NIH Supercomputers Have Come a Long Way
Those tall, gray metal slabs nestled in the corner near the Bldg. 31 C-wing B3 elevators are not remnants of a defunct escalator. They are, in fact, a piece of fascinating history: NIH’s first supercomputer—the Cray X-MP/22.
The Cray on display was the world’s fastest supercomputer from 1983 to 1986, and the first one devoted solely to biomedical research. At capacity, it could perform 400 million calculations per second.
By today’s standards, this Cray may seem rudimentary. But during the time it was used at NIH, from 1986 to 1992, “When you consider the alternative, sitting with paper and pencil or calculator, or even an abacus as at least one scientist did, this computer did quite a lot,” said Michele Lyons, curator, Office of NIH History and Stetten Museum.
The Cray X-MP/22, which had a price tag in the tens of millions of dollars, was the first supercomputer to contain dual processors that could be accessed simultaneously by one program. NCI’s Laboratory of Mathematical Biology used the Cray to study molecular structure and conduct image processing, statistical analysis, basic DNA sequencing and crystallography.
How did this retired supercomputer come to rest in Bldg. 31? NIH’s history office has more than 3,000 historical objects in storage and needs to move much of the collection this year, said Lyons. So they’re trying to get as much on display as possible throughout the campus. Among the gems sitting in storage are paintings of distinguished NIH scientists, spectrometers, microscopes, DNA sequencers, an old giant centrifuge, lab clothing and hundreds of 20th century manuals.
When buildings are about to be demolished or renovated, history office staff swoop in to save as many original, unique items as they can. When Bldg. 2 was demolished, Lyons and her colleagues took enough well-preserved equipment to reconstruct a vintage laboratory.
“My dream is to put in a complete lab exhibit from each decade on each floor of Bldg. 31,” said Lyons.
Walk up to the Bldg. 31 Cray and you’ll see all the wiring, the computer boards soldered together and the cooling system. The history office plans to enhance the exhibit with a mirror, so passersby can see more of the internal wiring, an updated plaque and the original computer work benches. The office also has the old punch cards and paper tape, as well as drawings of the local network that connected computer terminals around campus.
NIH’s current supercomputer is massive by comparison and operates at a mindboggling speed. While the Cray performed at 133 megaflops per second, the big beast known as Biowulf performs at 2 petaflops, or 2 thousand-trillion floating-point operations per second.
Its tall towers filling a large room in Bldg. 12, the Biowulf cluster is 15 million times faster than the Cray X-MP/22, said Dr. Steven Fellini, the supercomputer’s systems architect and member of CIT’s high-performance computing team.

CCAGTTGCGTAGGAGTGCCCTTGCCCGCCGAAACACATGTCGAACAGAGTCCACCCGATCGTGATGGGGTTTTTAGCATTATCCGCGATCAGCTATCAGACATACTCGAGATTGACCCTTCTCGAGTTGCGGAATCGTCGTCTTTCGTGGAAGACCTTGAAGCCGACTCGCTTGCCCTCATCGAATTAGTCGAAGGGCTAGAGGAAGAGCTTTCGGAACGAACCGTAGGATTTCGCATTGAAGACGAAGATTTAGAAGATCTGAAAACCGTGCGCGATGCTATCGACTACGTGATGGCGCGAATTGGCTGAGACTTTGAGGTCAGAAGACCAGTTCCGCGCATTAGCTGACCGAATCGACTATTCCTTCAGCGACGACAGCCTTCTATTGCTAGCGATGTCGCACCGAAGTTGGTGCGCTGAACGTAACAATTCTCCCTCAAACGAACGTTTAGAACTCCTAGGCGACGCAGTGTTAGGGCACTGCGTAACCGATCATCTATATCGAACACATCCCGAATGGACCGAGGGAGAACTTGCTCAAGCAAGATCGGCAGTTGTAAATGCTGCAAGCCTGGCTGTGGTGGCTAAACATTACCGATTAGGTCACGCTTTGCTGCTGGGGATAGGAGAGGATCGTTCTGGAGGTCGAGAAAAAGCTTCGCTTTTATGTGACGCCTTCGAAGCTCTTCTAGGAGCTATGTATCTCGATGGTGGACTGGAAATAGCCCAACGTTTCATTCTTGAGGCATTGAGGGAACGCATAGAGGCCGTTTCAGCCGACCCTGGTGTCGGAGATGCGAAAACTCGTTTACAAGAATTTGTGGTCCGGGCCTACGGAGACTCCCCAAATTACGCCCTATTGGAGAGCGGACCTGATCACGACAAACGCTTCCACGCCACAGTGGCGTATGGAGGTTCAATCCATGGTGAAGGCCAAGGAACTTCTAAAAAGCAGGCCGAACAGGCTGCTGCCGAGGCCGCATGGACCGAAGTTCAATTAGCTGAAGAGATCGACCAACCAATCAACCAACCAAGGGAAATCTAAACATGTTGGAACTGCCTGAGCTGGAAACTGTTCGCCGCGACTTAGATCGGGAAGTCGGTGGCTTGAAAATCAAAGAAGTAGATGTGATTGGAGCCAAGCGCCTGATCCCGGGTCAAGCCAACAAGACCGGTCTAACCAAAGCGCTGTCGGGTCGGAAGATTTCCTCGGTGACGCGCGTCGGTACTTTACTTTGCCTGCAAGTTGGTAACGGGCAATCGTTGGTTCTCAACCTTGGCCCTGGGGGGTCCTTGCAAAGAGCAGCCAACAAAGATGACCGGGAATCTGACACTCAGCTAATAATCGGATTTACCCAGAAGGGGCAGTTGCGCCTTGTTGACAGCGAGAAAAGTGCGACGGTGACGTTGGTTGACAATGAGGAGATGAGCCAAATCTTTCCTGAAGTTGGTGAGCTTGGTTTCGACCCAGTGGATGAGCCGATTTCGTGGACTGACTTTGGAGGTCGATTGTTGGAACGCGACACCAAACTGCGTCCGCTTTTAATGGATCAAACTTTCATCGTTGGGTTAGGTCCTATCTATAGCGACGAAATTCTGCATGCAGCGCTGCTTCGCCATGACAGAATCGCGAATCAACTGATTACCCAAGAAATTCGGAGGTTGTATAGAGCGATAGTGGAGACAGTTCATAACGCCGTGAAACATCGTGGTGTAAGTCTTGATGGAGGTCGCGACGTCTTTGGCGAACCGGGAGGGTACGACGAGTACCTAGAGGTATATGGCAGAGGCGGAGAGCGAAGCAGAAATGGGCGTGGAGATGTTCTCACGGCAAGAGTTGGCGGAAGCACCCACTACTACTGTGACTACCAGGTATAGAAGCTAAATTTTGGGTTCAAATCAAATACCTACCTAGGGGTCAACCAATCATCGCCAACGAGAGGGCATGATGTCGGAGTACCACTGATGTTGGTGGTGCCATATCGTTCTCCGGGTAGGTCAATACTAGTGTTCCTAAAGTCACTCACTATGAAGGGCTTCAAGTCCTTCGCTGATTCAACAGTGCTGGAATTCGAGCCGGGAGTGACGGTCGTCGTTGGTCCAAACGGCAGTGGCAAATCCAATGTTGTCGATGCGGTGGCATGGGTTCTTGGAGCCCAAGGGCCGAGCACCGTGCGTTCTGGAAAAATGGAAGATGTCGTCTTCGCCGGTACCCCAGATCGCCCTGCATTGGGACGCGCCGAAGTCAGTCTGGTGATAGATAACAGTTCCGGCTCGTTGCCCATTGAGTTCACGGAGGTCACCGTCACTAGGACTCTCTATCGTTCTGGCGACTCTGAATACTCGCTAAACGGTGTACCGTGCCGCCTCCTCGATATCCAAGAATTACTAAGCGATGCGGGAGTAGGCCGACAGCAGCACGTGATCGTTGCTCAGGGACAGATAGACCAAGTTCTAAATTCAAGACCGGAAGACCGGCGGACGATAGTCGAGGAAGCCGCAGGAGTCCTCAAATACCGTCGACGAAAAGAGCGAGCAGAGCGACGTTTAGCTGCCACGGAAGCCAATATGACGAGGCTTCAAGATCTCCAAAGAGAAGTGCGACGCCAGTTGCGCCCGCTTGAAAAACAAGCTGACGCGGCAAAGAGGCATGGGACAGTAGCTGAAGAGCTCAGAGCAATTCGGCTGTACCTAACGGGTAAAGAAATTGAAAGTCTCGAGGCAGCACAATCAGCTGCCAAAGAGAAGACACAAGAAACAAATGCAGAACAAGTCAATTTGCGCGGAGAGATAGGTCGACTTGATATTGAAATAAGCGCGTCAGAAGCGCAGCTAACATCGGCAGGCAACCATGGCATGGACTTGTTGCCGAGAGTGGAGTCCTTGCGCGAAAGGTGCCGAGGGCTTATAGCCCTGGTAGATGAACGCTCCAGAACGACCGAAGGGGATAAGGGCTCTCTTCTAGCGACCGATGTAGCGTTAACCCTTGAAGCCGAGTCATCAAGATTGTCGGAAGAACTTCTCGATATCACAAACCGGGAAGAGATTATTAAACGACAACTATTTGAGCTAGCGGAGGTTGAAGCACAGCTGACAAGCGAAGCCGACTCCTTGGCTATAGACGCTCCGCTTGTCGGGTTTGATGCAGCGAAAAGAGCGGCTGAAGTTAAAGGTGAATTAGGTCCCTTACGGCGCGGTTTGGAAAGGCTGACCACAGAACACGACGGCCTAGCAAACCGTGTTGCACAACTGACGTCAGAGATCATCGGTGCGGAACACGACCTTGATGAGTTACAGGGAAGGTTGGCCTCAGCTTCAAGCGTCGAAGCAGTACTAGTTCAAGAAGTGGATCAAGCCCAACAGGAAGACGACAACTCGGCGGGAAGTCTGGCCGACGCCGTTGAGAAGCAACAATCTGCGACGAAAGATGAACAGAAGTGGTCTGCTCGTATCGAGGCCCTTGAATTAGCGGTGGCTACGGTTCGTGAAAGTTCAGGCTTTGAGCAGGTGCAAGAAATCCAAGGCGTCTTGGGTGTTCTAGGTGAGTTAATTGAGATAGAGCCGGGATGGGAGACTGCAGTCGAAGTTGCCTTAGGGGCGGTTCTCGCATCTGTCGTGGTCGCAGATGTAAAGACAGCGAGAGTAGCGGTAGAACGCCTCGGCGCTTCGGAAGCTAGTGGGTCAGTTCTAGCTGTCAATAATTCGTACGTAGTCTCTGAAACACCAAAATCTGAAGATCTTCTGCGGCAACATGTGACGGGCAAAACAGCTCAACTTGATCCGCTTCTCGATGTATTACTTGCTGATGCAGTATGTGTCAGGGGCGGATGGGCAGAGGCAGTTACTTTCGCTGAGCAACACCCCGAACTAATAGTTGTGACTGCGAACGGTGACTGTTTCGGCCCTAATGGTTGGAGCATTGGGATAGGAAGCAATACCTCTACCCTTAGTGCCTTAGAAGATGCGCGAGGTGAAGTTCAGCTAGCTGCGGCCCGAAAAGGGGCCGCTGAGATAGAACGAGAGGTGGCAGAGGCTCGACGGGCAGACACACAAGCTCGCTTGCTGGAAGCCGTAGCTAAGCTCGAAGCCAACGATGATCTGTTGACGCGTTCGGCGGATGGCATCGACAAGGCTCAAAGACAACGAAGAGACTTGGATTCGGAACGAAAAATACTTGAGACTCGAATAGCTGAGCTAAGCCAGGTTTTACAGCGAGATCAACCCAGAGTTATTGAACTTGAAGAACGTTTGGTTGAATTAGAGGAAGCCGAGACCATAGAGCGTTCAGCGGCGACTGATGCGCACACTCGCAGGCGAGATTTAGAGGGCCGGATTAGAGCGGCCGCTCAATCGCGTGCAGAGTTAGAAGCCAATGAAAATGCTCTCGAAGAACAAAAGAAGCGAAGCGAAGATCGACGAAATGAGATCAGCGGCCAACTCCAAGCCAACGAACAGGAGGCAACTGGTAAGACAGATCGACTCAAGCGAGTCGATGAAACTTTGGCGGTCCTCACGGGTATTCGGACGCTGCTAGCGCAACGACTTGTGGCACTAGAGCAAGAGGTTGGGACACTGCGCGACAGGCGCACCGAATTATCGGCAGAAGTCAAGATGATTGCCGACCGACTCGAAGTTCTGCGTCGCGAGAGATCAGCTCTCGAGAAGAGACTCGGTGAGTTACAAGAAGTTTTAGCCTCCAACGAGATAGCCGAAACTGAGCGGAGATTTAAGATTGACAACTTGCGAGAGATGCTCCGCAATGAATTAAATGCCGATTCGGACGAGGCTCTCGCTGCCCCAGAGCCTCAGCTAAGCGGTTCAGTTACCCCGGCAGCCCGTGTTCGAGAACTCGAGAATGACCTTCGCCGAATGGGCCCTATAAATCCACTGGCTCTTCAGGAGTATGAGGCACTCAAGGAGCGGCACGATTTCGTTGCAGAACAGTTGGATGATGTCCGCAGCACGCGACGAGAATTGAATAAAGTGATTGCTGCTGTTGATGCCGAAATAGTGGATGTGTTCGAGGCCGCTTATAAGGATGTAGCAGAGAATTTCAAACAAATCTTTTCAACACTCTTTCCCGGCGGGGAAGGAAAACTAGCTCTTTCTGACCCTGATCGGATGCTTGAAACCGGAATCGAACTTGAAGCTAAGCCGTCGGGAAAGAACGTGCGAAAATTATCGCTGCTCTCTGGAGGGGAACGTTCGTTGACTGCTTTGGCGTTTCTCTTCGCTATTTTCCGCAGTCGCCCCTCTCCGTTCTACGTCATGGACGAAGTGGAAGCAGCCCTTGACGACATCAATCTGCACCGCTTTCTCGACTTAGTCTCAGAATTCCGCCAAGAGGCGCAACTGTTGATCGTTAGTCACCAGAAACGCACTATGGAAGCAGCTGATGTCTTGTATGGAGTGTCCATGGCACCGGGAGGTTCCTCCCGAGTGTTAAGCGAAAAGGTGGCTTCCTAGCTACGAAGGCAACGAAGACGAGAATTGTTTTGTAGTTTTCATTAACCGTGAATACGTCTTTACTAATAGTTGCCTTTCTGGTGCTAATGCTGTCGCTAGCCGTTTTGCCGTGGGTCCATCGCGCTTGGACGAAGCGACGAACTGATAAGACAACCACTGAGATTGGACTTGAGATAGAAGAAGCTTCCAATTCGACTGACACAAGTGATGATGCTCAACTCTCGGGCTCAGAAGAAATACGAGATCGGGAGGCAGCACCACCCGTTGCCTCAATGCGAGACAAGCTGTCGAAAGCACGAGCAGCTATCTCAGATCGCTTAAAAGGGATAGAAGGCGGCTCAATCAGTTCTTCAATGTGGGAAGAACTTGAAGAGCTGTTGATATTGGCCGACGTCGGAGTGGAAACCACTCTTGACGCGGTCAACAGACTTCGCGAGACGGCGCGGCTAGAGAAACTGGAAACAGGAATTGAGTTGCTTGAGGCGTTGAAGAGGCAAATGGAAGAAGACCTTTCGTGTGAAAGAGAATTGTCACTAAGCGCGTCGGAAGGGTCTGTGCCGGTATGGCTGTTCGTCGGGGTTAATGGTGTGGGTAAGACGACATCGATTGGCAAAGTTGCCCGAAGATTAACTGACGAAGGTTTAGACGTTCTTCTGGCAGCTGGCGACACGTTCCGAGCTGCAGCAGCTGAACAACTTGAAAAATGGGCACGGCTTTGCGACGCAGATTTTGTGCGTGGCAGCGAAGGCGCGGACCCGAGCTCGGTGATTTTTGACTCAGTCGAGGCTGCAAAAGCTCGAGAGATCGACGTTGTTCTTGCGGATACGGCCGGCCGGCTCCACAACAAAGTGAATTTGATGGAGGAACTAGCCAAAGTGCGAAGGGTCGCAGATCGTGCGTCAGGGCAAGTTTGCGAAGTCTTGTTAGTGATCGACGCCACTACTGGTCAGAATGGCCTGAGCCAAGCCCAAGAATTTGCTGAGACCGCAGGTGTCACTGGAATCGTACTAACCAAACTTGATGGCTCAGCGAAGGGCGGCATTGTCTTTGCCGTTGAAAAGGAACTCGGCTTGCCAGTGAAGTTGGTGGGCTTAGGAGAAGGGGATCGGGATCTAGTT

NIH’s intramural program uses the powerful cluster in large part for genomics studies—advanced DNA sequencing, whole genome analysis—as well as statistics, imaging and molecular modeling. Other NIH investigators use Biowulf to analyze brain MRIs, identify cancer targets, create algorithms to study disease and simulate the spread of pandemics.
“The Biowulf cluster is allowing scientists to do work they couldn’t do otherwise,” said Fellini.
During a recent winter afternoon, at 70 percent capacity, Biowulf was running 17,000 simultaneous jobs among 213 unique users across 20 institutes, with 3,000 jobs in the queue.
In fact, the Top 500 organization recently ranked Biowulf the 66th most powerful commercially available computer system in the world.
Almost 20 years ago, Biowulf began as a couple dozen boxes on a shelf and has expanded in phases. Biowulf now consists of many rows of computer towers, each with a customized refrigerator-like cooling system, all connected by 25 kilometers of fiber optic cable.
Fellini started his NIH career in 1980, working as a postdoc in a biochemistry lab. “I was using computers to do my data analysis and one thing led to another,”
Fellini continues to lead the team that built Biowulf from the ground up. In just over 3 years, Biowulf’s computing capacity increased by 400 percent, from 18,000 to 92,300 core processors. The fifth expansion phase, slated for early next year, will add another 30,000 cores that will be housed in another room in Bldg. 12.
“Compared to the Cray, the Biowulf is actually simpler in some ways,” said Fellini. “The Cray was hand-wired. Biowulf uses commodity components in its circuitry. It’s the equivalent of 4,000 computers comprising 90,000 core processors. The Cray X-MP had only 2.”
For anyone wondering where to unload biomedical relics, NIH’s history office accepts donations; visit https://history.nih.gov/museum/donate.html. Lyons said the office is particularly interested in equipment from the 1980s to 2000s. They also regularly get requests for manuals, which sometimes are the only way to learn how older machines worked. The office has a large collection of 20th century manuals, all of which have been digitized.
“I’d be interested to know what’s the oldest computer still being used on campus today,” said Lyons. “And, if that person is planning on getting rid of it, we’re interested!”